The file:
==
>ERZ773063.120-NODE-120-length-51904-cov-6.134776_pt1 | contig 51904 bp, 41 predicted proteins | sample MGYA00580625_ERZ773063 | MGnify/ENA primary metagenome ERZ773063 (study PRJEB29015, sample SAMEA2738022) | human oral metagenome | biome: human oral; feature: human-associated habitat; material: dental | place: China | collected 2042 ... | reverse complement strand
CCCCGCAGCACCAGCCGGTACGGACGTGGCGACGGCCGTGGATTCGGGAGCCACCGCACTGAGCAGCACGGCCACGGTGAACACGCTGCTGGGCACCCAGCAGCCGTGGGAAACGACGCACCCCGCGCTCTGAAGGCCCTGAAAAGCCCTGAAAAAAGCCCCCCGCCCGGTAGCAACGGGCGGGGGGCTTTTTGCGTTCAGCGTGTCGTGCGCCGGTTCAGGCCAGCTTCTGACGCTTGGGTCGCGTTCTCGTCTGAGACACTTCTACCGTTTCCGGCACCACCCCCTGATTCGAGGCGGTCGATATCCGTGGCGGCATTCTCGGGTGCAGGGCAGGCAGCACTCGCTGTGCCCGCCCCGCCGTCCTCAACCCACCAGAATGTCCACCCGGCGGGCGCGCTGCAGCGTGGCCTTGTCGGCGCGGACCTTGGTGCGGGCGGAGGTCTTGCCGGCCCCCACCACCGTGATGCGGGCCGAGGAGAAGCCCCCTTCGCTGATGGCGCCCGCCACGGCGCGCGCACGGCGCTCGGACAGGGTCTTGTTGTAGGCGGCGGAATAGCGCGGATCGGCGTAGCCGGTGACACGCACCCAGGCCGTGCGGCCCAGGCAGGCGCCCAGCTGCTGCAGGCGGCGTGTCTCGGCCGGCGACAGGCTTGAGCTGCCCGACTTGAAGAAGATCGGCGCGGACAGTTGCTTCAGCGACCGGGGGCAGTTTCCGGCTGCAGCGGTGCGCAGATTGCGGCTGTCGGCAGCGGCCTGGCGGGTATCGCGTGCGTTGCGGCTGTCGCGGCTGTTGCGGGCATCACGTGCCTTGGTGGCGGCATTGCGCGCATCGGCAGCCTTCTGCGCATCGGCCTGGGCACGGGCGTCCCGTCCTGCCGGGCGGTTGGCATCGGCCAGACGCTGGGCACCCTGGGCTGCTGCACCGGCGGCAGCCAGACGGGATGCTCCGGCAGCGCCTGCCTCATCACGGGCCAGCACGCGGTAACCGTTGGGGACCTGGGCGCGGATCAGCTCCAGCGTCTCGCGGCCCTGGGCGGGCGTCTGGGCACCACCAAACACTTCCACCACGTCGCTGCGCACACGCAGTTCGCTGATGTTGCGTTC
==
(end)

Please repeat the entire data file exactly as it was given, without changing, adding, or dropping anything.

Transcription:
>ERZ773063.120-NODE-120-length-51904-cov-6.134776_pt1 | contig 51904 bp, 41 predicted proteins | sample MGYA00580625_ERZ773063 | MGnify/ENA primary metagenome ERZ773063 (study PRJEB29015, sample SAMEA2738022) | human oral metagenome | biome: human oral; feature: human-associated habitat; material: dental | place: China | collected 2042 ... | reverse complement strand
CCCCGCAGCACCAGCCGGTACGGACGTGGCGACGGCCGTGGATTCGGGAGCCACCGCACTGAGCAGCACGGCCACGGTGAACACGCTGCTGGGCACCCAGCAGCCGTGGGAAACGACGCACCCCGCGCTCTGAAGGCCCTGAAAAGCCCTGAAAAAAGCCCCCCGCCCGGTAGCAACGGGCGGGGGGCTTTTTGCGTTCAGCGTGTCGTGCGCCGGTTCAGGCCAGCTTCTGACGCTTGGGTCGCGTTCTCGTCTGAGACACTTCTACCGTTTCCGGCACCACCCCCTGATTCGAGGCGGTCGATATCCGTGGCGGCATTCTCGGGTGCAGGGCAGGCAGCACTCGCTGTGCCCGCCCCGCCGTCCTCAACCCACCAGAATGTCCACCCGGCGGGCGCGCTGCAGCGTGGCCTTGTCGGCGCGGACCTTGGTGCGGGCGGAGGTCTTGCCGGCCCCCACCACCGTGATGCGGGCCGAGGAGAAGCCCCCTTCGCTGATGGCGCCCGCCACGGCGCGCGCACGGCGCTCGGACAGGGTCTTGTTGTAGGCGGCGGAATAGCGCGGATCGGCGTAGCCGGTGACACGCACCCAGGCCGTGCGGCCCAGGCAGGCGCCCAGCTGCTGCAGGCGGCGTGTCTCGGCCGGCGACAGGCTTGAGCTGCCCGACTTGAAGAAGATCGGCGCGGACAGTTGCTTCAGCGACCGGGGGCAGTTTCCGGCTGCAGCGGTGCGCAGATTGCGGCTGTCGGCAGCGGCCTGGCGGGTATCGCGTGCGTTGCGGCTGTCGCGGCTGTTGCGGGCATCACGTGCCTTGGTGGCGGCATTGCGCGCATCGGCAGCCTTCTGCGCATCGGCCTGGGCACGGGCGTCCCGTCCTGCCGGGCGGTTGGCATCGGCCAGACGCTGGGCACCCTGGGCTGCTGCACCGGCGGCAGCCAGACGGGATGCTCCGGCAGCGCCTGCCTCATCACGGGCCAGCACGCGGTAACCGTTGGGGACCTGGGCGCGGATCAGCTCCAGCGTCTCGCGGCCCTGGGCGGGCGTCTGGGCACCACCAAACACTTCCACCACGTCGCTGCGCACACGCAGTTCGCTGATGTTGCGTTC